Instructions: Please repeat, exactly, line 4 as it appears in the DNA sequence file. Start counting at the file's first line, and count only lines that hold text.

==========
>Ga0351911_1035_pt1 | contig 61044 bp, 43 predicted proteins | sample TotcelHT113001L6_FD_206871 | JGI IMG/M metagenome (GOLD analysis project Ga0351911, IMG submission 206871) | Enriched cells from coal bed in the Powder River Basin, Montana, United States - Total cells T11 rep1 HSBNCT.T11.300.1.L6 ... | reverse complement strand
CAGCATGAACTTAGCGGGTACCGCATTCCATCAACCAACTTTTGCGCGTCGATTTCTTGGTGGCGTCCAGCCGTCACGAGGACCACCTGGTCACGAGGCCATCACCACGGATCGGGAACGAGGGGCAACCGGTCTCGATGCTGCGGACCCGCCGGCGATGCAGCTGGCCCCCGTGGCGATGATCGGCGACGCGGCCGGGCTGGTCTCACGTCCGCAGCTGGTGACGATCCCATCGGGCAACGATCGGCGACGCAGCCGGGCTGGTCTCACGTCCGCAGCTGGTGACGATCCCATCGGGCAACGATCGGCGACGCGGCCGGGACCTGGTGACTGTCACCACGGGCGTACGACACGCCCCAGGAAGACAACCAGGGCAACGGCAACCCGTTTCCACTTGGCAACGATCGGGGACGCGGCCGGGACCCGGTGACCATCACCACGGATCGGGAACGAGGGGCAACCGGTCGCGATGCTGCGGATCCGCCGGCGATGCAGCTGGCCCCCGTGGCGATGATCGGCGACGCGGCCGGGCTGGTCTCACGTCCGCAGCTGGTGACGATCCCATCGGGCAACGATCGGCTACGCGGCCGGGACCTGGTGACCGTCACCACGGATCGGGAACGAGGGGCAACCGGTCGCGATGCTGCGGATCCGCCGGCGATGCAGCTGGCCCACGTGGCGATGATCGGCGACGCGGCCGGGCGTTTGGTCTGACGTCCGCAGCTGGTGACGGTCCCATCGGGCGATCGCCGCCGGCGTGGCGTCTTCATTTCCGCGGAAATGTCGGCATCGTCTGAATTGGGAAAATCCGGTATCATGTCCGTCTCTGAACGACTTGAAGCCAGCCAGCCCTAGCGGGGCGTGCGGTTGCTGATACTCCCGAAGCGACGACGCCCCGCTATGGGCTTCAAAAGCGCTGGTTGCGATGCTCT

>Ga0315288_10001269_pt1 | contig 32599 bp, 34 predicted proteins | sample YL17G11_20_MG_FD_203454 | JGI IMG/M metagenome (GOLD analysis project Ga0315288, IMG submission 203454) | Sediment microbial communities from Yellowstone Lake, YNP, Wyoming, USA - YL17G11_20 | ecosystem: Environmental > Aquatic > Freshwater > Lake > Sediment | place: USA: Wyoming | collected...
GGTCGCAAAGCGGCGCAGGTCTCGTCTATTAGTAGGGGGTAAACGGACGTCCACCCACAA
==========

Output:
GGTCGCAAAGCGGCGCAGGTCTCGTCTATTAGTAGGGGGTAAACGGACGTCCACCCACAA